Tall trees and flat pans


An area covering approximately 600km2, Sinya truly epitomizes the very best East Africa has to offer. Its endless mottled plains and mineral streaked pans, scattered with giant Acacia trees represent a natural safe haven for wildlife.

Amidst ragged flatlands circled by silenced volcanoes, Sinya represents a large part of the Tanzanian side of the greater Amboseli ecosystem, which in entirety totals approximately 5,000 km2 and is centered on Kenya’s Amboseli National Park. The Tanzanian portion of this ecosystem is commonly referred to as West Kilimanjaro, and covers a triangular area defined by Kilimanjaro to the east, Mount Longido to the west, and Mount Meru to the south.

Sinya possess important migratory routes and dispersal areas for wildlife including wildebeest, zebra and elephants. From the air these migratory corridors look like veins, stretching from the contrasting marshes and dust devils of Amboseli National Park (in neighboring Kenya), south to the Ngasurai plains and up to Kilimanjaro’s massive greenbelt. An ancient highway created by the world’s largest surviving walking dinosaur, Sinya remains the stomping ground for some of Africa’s most impressive elephants.

Sinya is rich with history – be its peoples, wildlife or ecology. At a glance Sinya looks desolate and unforgiving but it is home to a huge variety of wildlife and the Maasai people. Both have lived side by side for generations. On the whole, the Maasai have a deep-rooted understanding and respect for nature and wildlife, reflected in their culture, traditions and attitudes. They occupy the same land and as is often the case, the same water source! Herds of zebra and hundreds of Maasai cattle share the same grasslands and can be seen drinking side by side at the same water holes!

Sinya is one of the most arid areas in northern Tanzania. On average it receives only 200–400mm of rain annually (because it lies in Mount Kilimanjaro’s rain shadow), yet deep below its surface flows a network of mineral enriched subterranean rivers feeding the swamps of Amboseli. But even Sinya benefits from this hidden mineral and water source that flows down from Kilimanjaro. The Maasai know where to find water, as do the elephants, as do the plants!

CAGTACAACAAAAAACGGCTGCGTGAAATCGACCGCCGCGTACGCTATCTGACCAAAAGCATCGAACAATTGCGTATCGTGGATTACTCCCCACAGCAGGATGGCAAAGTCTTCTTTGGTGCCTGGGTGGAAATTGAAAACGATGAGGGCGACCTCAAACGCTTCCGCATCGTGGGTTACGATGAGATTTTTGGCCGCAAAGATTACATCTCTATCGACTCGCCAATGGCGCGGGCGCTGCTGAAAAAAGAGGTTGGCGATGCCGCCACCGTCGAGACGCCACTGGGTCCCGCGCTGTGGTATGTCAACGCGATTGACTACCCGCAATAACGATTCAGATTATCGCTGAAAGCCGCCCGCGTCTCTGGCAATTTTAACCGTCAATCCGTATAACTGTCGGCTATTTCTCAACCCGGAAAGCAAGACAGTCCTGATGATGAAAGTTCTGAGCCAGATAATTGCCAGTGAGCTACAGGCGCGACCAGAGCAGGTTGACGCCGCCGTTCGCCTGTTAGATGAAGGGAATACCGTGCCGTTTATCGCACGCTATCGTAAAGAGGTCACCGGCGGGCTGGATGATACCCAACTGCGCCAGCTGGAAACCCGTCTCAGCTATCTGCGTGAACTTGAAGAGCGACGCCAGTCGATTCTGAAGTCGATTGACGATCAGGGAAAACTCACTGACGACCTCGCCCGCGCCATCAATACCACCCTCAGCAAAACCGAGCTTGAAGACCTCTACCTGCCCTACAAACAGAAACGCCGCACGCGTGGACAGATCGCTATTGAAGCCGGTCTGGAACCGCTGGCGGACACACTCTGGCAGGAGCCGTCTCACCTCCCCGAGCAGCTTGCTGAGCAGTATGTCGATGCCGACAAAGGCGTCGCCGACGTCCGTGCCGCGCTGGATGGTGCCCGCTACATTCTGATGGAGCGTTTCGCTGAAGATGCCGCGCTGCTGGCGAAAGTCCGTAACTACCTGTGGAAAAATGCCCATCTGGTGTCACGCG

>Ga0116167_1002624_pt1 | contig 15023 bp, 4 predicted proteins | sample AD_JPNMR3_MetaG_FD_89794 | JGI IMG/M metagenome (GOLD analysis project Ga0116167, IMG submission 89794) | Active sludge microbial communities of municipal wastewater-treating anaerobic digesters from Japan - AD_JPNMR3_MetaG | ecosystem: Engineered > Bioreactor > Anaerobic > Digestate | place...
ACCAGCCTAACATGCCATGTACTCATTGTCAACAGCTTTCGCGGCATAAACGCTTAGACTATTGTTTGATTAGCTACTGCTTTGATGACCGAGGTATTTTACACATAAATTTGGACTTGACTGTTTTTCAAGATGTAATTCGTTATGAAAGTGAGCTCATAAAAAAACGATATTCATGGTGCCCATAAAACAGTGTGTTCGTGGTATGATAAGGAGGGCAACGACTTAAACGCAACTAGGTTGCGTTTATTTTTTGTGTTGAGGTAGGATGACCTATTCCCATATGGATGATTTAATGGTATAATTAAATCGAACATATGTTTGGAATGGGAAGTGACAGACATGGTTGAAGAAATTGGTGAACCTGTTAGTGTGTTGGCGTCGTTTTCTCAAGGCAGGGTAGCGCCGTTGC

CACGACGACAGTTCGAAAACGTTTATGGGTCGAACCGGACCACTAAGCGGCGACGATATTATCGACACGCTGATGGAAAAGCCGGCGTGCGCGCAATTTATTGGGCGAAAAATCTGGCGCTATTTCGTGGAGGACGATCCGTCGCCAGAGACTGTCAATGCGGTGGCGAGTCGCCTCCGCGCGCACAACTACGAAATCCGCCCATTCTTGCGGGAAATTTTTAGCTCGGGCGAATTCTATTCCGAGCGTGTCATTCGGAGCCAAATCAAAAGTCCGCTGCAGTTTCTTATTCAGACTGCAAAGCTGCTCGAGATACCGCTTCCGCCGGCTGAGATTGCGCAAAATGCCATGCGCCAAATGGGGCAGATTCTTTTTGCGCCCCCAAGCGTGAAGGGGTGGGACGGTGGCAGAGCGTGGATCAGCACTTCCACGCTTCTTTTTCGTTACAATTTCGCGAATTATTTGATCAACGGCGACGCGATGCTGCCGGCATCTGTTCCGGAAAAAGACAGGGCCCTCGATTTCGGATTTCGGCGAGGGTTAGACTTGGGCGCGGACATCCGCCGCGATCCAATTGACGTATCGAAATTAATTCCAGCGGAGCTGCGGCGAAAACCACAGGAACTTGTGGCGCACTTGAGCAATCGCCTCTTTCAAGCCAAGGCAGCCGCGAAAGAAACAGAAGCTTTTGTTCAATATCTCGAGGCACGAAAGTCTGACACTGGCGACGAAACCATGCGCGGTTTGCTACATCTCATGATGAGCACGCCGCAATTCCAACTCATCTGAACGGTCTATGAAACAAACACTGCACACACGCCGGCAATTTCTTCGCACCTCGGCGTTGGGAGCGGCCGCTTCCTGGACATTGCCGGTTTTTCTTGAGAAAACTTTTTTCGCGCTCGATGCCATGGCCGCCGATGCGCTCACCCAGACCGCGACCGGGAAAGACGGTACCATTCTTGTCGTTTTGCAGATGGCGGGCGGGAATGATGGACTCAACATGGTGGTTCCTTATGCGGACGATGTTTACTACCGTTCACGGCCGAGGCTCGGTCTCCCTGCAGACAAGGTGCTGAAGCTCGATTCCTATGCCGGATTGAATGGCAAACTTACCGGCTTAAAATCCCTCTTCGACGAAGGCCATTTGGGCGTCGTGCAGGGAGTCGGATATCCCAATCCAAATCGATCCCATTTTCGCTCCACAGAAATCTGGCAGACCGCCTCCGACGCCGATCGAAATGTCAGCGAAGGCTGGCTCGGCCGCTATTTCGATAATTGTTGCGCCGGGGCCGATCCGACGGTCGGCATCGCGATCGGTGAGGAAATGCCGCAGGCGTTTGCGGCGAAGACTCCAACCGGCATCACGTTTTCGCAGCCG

The sun-bleached landscape is hot for most of the year, but the cloud base surrounding Kilimanjaro offers welcoming relief most mornings and evenings.  Its mineral streaked flat pans are dotted with areas of short thick bush and spectacular stretches of giant yellow Acacia trees – their bright yellow bark and towering beauty a dramatic contrast to the salt & peppered landscape. Hills of loose rock and striped like zebra stand sentry, whilst carpets of wiry grass spread out for miles.


Sinya supports a striking variety of wildlife from the top of the food chain to the bottom. Herds of game including zebra, giraffe, Impala, Grant and Thomson gazelle, wildebeest, buffalo and eland occupy the plains, as well as prolific migrating & endemic birds.

Herds of giraffe sail pass, eating the Acacia’s tiny leaves hidden amongst lethal thorns longer than your finger! Cat families are having a revival but Sinya (like its neighboring sister Amboseli) still belongs to elephants. It’s common to see bachelor groups of elephants dozing under canopies of Acacia or a matriarch with her family marching through the thickets, crashing about for selective bits of bark and vegetation.